BRUSSELS (Reuters) – The European Commission on Friday sought feedback on two new data transfer tools after Europe’s top court in July set strict conditions for such mechanisms used by thousands of companies to transfer Europeans’ data around the world for various services.
The Luxembourg-based EU Court of Justice upheld the validity of the data transfer mechanism known as standard contractual clauses (SCCs) in a case involving Facebook and Austrian privacy activist Max Schrems, who has campaigned about the risk of U.S. intelligence agencies accessing data on Europeans.
But judges said privacy watchdogs must suspend or prohibit transfers outside the EU if other countries cannot assure that the data will be protected.
The EU executive has since then scrambled to find a solution as companies grapple with the implications and cost of the court judgment. SCCs are used for services ranging from cloud infrastructure, data hosting, payroll and finance to marketing.
The Commission on Friday published two sets of draft model data protection clauses with the aim of revising the existing SCCs.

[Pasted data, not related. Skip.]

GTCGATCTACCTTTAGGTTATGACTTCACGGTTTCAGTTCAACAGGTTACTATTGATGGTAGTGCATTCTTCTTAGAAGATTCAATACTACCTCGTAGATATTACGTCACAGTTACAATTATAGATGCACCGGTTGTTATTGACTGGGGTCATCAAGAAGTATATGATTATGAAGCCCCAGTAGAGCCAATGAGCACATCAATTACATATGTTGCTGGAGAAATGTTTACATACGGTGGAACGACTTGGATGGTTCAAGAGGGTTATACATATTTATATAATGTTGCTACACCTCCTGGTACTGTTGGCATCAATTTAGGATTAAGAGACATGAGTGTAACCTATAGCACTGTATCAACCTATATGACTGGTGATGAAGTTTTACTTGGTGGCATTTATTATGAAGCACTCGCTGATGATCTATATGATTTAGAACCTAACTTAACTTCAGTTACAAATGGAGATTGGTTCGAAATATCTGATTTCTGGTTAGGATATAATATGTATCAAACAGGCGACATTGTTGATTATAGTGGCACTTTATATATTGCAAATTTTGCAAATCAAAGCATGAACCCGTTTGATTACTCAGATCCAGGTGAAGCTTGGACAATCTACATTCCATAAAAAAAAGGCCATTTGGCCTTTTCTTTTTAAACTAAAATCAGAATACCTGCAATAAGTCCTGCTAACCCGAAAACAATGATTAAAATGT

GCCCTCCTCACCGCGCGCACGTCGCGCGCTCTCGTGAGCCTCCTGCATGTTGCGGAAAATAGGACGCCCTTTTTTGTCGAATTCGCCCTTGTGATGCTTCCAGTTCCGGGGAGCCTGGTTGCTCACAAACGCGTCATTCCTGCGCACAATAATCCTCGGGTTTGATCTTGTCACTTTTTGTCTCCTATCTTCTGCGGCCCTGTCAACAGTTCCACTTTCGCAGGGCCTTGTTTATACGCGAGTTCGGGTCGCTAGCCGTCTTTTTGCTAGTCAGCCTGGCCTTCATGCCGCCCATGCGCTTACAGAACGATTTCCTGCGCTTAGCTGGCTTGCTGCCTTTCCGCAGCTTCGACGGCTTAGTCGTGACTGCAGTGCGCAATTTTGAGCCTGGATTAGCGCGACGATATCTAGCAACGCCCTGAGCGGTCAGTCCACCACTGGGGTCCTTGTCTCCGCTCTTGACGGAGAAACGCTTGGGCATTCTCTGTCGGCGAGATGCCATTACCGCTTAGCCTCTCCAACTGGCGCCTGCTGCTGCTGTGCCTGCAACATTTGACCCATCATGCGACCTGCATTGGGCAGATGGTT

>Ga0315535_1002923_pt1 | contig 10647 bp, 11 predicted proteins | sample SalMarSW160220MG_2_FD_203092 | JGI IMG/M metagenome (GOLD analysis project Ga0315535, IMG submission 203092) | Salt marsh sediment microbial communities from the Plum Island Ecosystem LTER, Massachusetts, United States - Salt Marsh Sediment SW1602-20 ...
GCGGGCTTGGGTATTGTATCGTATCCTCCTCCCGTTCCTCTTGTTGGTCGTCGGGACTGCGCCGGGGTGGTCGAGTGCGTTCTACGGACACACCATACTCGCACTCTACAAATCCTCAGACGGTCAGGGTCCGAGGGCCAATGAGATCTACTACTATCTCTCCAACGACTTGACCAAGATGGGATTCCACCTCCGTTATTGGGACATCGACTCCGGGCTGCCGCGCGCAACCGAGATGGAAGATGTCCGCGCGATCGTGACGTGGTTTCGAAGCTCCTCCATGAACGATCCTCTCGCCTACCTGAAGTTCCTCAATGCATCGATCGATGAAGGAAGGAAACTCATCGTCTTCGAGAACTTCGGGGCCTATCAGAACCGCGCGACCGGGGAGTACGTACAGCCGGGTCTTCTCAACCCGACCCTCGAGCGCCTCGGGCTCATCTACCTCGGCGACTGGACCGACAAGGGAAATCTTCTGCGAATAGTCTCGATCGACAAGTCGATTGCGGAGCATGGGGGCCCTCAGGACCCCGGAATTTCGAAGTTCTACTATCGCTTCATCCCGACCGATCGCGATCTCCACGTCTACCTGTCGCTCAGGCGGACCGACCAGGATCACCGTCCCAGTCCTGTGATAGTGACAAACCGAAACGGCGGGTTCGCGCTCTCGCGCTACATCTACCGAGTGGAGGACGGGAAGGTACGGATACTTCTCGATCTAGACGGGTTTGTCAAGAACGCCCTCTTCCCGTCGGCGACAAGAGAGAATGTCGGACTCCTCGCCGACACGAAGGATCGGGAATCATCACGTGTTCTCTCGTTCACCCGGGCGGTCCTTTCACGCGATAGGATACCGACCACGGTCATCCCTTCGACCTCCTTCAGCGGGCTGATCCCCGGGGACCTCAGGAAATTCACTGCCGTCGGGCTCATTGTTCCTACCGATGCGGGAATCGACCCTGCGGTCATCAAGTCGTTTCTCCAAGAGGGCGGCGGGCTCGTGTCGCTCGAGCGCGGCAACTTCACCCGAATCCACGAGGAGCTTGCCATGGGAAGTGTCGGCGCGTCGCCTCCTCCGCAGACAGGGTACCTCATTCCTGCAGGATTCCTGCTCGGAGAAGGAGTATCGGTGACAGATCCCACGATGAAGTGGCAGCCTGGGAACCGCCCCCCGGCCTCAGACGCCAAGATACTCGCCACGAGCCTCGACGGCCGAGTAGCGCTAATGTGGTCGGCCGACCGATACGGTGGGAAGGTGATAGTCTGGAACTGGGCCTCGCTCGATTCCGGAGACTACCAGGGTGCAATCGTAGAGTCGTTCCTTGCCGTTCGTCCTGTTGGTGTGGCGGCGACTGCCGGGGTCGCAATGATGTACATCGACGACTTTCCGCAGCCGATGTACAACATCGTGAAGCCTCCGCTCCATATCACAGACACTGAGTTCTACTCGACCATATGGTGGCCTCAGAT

“With this updated tool, we want to ensure the high level of protection to our personal data regardless where they are and when they travel. We also want to help businesses with their compliance efforts,” Vice President for Values and Transparency Vera Jourova said in a statement.
EU privacy watchdogs the European Data Protection Board and the European Data Protection Supervisor will now provide their feedback while companies will also be able to offer feedback during a four-week long public consultation.
EU countries will need to give their approval before the Commission adopts a final draft.
(Reporting by Foo Yun Chee; Editing by Kirsten Donovan)